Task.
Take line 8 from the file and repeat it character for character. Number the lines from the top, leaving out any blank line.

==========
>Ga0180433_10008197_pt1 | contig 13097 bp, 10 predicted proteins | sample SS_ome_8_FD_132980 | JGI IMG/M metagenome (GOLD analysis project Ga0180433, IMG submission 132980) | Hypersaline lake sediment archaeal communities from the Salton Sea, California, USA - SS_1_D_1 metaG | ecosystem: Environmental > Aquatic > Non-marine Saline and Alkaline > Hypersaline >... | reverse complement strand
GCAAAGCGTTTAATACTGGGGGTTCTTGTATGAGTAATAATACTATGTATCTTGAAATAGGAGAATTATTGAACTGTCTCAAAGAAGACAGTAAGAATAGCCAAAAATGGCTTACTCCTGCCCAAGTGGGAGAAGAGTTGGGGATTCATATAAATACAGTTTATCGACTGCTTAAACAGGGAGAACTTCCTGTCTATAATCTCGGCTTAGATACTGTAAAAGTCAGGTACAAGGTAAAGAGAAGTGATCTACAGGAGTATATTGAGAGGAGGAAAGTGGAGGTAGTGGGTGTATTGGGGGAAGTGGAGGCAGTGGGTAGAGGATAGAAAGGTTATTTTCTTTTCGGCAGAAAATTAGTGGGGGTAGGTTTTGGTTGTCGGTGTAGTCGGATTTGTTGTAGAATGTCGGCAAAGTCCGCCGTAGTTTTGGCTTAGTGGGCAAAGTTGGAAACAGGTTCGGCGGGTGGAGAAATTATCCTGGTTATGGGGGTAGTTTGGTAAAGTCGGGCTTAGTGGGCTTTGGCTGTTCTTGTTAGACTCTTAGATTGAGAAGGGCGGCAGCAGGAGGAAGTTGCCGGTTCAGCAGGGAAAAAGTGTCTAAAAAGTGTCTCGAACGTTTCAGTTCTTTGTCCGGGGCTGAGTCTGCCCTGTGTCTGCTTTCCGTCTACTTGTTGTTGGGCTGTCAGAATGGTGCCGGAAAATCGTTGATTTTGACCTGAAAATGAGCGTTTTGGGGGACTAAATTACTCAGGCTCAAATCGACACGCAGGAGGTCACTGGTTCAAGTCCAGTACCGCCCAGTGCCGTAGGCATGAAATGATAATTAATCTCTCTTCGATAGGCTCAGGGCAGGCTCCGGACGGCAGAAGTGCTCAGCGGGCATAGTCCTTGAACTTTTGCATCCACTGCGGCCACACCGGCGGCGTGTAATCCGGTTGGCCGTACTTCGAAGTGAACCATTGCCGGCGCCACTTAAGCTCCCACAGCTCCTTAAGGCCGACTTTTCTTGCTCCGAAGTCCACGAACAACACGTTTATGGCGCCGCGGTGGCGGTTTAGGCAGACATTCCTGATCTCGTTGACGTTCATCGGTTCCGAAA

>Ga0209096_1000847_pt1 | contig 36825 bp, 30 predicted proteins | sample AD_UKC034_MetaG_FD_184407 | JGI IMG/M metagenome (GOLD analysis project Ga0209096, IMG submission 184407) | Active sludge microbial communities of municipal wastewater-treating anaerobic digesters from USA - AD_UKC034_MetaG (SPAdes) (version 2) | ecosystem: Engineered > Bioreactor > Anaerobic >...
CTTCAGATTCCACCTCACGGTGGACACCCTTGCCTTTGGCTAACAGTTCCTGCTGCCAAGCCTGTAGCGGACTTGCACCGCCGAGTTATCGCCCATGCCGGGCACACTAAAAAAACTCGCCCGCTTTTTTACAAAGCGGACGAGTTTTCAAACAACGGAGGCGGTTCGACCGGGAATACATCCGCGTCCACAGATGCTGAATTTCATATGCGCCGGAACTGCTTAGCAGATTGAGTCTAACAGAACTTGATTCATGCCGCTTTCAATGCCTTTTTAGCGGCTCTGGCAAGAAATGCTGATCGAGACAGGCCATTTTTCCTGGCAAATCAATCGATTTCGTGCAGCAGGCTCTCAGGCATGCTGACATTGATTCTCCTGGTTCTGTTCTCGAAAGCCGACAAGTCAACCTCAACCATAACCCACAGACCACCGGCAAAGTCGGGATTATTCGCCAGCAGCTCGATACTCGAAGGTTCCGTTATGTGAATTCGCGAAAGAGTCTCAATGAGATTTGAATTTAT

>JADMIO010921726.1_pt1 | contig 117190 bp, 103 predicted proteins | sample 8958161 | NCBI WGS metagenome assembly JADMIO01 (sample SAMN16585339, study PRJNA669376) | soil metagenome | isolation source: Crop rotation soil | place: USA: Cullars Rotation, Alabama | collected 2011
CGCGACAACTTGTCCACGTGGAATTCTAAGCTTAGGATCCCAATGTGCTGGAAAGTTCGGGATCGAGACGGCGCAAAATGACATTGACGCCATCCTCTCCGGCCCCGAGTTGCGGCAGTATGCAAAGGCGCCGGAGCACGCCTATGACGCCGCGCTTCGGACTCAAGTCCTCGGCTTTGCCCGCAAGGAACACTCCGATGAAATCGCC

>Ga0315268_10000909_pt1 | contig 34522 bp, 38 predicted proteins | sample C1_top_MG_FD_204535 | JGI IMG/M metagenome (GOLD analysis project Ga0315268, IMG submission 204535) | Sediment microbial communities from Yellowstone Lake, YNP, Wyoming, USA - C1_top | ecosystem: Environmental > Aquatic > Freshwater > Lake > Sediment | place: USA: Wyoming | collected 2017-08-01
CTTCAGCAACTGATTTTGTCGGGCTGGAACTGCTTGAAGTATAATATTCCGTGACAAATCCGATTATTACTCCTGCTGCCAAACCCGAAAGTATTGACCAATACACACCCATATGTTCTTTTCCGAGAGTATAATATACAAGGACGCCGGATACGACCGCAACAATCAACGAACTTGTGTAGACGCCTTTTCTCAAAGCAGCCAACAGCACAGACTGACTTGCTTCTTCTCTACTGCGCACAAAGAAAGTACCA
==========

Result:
CTTCAGCAACTGATTTTGTCGGGCTGGAACTGCTTGAAGTATAATATTCCGTGACAAATCCGATTATTACTCCTGCTGCCAAACCCGAAAGTATTGACCAATACACACCCATATGTTCTTTTCCGAGAGTATAATATACAAGGACGCCGGATACGACCGCAACAATCAACGAACTTGTGTAGACGCCTTTTCTCAAAGCAGCCAACAGCACAGACTGACTTGCTTCTTCTCTACTGCGCACAAAGAAAGTACCA